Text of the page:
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Ahhhhhh, Autumn! What is it about the first leaf turning that sends me into a frenzy? Maybe it’s because I had such a deprived childhood. Okay, by deprived I mean that, while growing up in Florida sounds like heaven to so many, the only colored leaves we ever saw were in photographs or cut from construction paper. So the change in the air, the change in the sound and the vision of a colored leaf just sets off all my happiness whistles.
I must admit that, for all those years I lived in Georgia, a trip to Elijay for apples was definitely on my list. Now that I live in Michigan (one of the premier apple-producing states) it’s really easy to appease my apple “jones.” There are several, wonderful cider mills within a few minutes of my house.
Two of my favorites are in Parshallville and Dexter.
Parshallville’s cider mill is in a wonderful, old, former grist mill. It has a waterwheel and sits beside a rushing creek. It just looks like something out of a Frost poem. Inside is dark and crowded with any number of different varieties of apples that are coming off the trees at the time. (An aside here…Did you know that different varieties of apples mature at differing times?) There are also bags of apple crisp fixin’s, apple pies (the traditional type), apple bread, caramel apples, apple butter, apple… well, you get the picture. If it has to do with apples, it’s stuffed into the tiny store space. Then there’s the counter where they sell the cider and the DOUGHNUTS!!!!
Cider comes in all forms in Michigan. In virtually every cider mill I’ve ever been in here in Michigan, you can get cider in it’s cold, straight from the jug form, as a slushy, or hot. There are some mills where you can get apple cider mixed with cherry cider, but I opt for the straight, unadulterated apple.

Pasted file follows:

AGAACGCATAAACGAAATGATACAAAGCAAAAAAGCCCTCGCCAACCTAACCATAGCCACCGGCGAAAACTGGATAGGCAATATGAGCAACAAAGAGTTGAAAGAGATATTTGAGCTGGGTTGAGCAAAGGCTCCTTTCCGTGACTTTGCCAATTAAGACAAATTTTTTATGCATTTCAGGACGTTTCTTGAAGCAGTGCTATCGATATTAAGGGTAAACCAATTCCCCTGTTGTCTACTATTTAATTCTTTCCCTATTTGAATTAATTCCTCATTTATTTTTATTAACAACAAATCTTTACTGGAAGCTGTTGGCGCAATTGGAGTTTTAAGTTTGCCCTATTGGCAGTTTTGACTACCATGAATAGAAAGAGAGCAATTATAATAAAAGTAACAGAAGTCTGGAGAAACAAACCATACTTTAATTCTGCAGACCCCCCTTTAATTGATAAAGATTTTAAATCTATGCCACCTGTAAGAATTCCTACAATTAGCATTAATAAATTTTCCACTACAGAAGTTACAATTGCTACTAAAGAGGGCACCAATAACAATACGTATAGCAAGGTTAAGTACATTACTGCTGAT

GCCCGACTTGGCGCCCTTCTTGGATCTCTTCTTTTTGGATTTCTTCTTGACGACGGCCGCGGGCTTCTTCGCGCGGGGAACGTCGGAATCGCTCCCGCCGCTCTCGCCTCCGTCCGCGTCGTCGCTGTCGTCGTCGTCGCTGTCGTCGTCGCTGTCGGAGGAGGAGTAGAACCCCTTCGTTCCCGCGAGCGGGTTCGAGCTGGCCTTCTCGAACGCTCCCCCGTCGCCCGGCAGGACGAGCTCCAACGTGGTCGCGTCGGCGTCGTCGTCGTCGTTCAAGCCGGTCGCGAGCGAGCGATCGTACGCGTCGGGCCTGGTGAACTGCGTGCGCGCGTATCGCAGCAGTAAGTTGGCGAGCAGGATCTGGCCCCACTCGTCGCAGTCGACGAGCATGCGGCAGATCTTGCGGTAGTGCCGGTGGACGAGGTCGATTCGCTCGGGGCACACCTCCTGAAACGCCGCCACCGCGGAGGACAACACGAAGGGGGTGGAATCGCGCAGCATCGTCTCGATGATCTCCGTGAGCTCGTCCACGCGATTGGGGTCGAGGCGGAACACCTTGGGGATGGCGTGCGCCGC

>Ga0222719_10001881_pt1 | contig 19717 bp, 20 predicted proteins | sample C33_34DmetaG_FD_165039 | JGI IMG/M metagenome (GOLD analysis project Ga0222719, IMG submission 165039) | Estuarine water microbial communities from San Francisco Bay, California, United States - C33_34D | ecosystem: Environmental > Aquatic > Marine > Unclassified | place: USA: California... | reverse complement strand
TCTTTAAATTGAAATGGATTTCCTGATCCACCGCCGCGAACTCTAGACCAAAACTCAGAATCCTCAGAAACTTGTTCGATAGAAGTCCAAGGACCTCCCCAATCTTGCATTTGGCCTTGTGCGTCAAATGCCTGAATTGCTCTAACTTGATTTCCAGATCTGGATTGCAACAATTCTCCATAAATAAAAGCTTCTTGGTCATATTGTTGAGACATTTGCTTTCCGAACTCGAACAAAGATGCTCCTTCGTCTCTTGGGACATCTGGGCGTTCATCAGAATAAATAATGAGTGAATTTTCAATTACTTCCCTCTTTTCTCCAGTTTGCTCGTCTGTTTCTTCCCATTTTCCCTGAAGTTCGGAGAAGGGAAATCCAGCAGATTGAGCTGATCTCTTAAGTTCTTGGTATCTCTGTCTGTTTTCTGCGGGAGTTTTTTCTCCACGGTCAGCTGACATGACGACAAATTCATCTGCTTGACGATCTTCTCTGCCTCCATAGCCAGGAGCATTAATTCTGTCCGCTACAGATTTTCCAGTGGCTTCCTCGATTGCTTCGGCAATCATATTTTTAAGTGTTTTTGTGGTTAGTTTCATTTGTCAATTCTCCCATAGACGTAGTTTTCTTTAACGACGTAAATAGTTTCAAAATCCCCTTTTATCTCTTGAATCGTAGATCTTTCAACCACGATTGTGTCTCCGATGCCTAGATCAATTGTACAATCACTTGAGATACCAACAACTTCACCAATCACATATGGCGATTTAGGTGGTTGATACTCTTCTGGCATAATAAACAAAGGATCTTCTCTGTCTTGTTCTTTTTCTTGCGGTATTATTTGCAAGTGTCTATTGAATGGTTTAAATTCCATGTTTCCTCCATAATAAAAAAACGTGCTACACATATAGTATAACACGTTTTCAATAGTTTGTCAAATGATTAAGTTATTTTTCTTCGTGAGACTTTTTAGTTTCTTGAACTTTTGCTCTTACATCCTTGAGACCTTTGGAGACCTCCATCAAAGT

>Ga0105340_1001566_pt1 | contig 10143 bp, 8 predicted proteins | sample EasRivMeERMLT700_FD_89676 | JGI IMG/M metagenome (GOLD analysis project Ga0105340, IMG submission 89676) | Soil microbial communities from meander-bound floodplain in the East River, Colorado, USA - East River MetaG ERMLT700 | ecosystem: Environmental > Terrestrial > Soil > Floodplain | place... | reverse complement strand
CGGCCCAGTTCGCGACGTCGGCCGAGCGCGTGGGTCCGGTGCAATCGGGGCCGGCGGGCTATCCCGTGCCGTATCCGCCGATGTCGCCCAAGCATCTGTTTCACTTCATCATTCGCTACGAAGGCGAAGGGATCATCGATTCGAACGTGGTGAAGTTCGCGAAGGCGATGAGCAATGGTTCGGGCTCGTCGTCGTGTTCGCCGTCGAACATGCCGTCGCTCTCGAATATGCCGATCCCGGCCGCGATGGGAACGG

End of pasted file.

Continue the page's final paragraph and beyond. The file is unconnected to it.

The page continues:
The Dexter cider mills is the closest to our home. It’s also the oldest continuously operating cider mill in Michigan.
Cider is made the same way it was 120 years ago. They use an oak rack press that is over 100 years old. Each cider pressing utilizes three to five different varieties of apples which makes each press distinctive. As in wine and olive oil, each batch has it’s own character and flavor.
The Dexter Cider Mill (as with most cider mills) uses only locally grown, hand-picked apples. I especially appreciate that because that’s money staying in our county and, more importantly, I know those apples are safe. It just feels right that something as all-American as apple pie truly is ALL AMERICAN.
Now for the part that makes my mouth water just thinking about them – DOUGHNUTS!!!! While I truly miss my fried pies (haven’t had a decent one in 8 years – since I moved from Georgia), the doughnuts at cider mills are the best I’ve ever had – anywhere. They usually come in two or three varieties (all cake) – plain, cinnamon-sugared, and powder-sugared. I’ve seen cider-flavored doughnuts, pumpkin doughnuts, and pumpkin-glazed doughnuts in a few places; however, the gold standard are plain and cinnamon-sugared. When they are hot out of the fryer, ohhhhh, there’s just nothin’ like ‘em. They get a crispy crust, but the inside is soft, warm, and not too sweet. A doughnut and cider is quintessentially Michigan in the fall.
What says “FALL” to you? I hope you’ll share!
Up Next: Old Friends @the Beach!